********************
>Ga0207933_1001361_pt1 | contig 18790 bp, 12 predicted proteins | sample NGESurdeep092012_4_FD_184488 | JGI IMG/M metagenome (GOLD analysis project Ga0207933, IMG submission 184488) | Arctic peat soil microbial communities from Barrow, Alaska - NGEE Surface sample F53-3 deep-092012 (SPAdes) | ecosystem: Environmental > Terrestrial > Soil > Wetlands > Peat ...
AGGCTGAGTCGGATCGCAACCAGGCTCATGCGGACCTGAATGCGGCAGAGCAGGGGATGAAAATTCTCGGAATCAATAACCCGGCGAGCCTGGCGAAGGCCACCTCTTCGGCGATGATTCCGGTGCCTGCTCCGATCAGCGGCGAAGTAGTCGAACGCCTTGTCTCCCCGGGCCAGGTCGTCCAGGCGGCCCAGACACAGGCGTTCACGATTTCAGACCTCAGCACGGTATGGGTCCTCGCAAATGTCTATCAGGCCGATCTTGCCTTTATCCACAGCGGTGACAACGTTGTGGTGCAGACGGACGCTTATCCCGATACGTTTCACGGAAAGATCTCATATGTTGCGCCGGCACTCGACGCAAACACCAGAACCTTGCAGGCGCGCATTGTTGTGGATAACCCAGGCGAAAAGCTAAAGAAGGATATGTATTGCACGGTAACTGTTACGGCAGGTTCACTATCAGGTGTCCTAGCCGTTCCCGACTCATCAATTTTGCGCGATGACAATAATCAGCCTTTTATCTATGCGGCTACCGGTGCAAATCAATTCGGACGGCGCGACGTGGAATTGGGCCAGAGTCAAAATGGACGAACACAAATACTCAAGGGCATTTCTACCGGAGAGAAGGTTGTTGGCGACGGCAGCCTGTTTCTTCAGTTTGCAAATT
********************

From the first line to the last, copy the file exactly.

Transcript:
>Ga0207933_1001361_pt1 | contig 18790 bp, 12 predicted proteins | sample NGESurdeep092012_4_FD_184488 | JGI IMG/M metagenome (GOLD analysis project Ga0207933, IMG submission 184488) | Arctic peat soil microbial communities from Barrow, Alaska - NGEE Surface sample F53-3 deep-092012 (SPAdes) | ecosystem: Environmental > Terrestrial > Soil > Wetlands > Peat ...
AGGCTGAGTCGGATCGCAACCAGGCTCATGCGGACCTGAATGCGGCAGAGCAGGGGATGAAAATTCTCGGAATCAATAACCCGGCGAGCCTGGCGAAGGCCACCTCTTCGGCGATGATTCCGGTGCCTGCTCCGATCAGCGGCGAAGTAGTCGAACGCCTTGTCTCCCCGGGCCAGGTCGTCCAGGCGGCCCAGACACAGGCGTTCACGATTTCAGACCTCAGCACGGTATGGGTCCTCGCAAATGTCTATCAGGCCGATCTTGCCTTTATCCACAGCGGTGACAACGTTGTGGTGCAGACGGACGCTTATCCCGATACGTTTCACGGAAAGATCTCATATGTTGCGCCGGCACTCGACGCAAACACCAGAACCTTGCAGGCGCGCATTGTTGTGGATAACCCAGGCGAAAAGCTAAAGAAGGATATGTATTGCACGGTAACTGTTACGGCAGGTTCACTATCAGGTGTCCTAGCCGTTCCCGACTCATCAATTTTGCGCGATGACAATAATCAGCCTTTTATCTATGCGGCTACCGGTGCAAATCAATTCGGACGGCGCGACGTGGAATTGGGCCAGAGTCAAAATGGACGAACACAAATACTCAAGGGCATTTCTACCGGAGAGAAGGTTGTTGGCGACGGCAGCCTGTTTCTTCAGTTTGCAAATT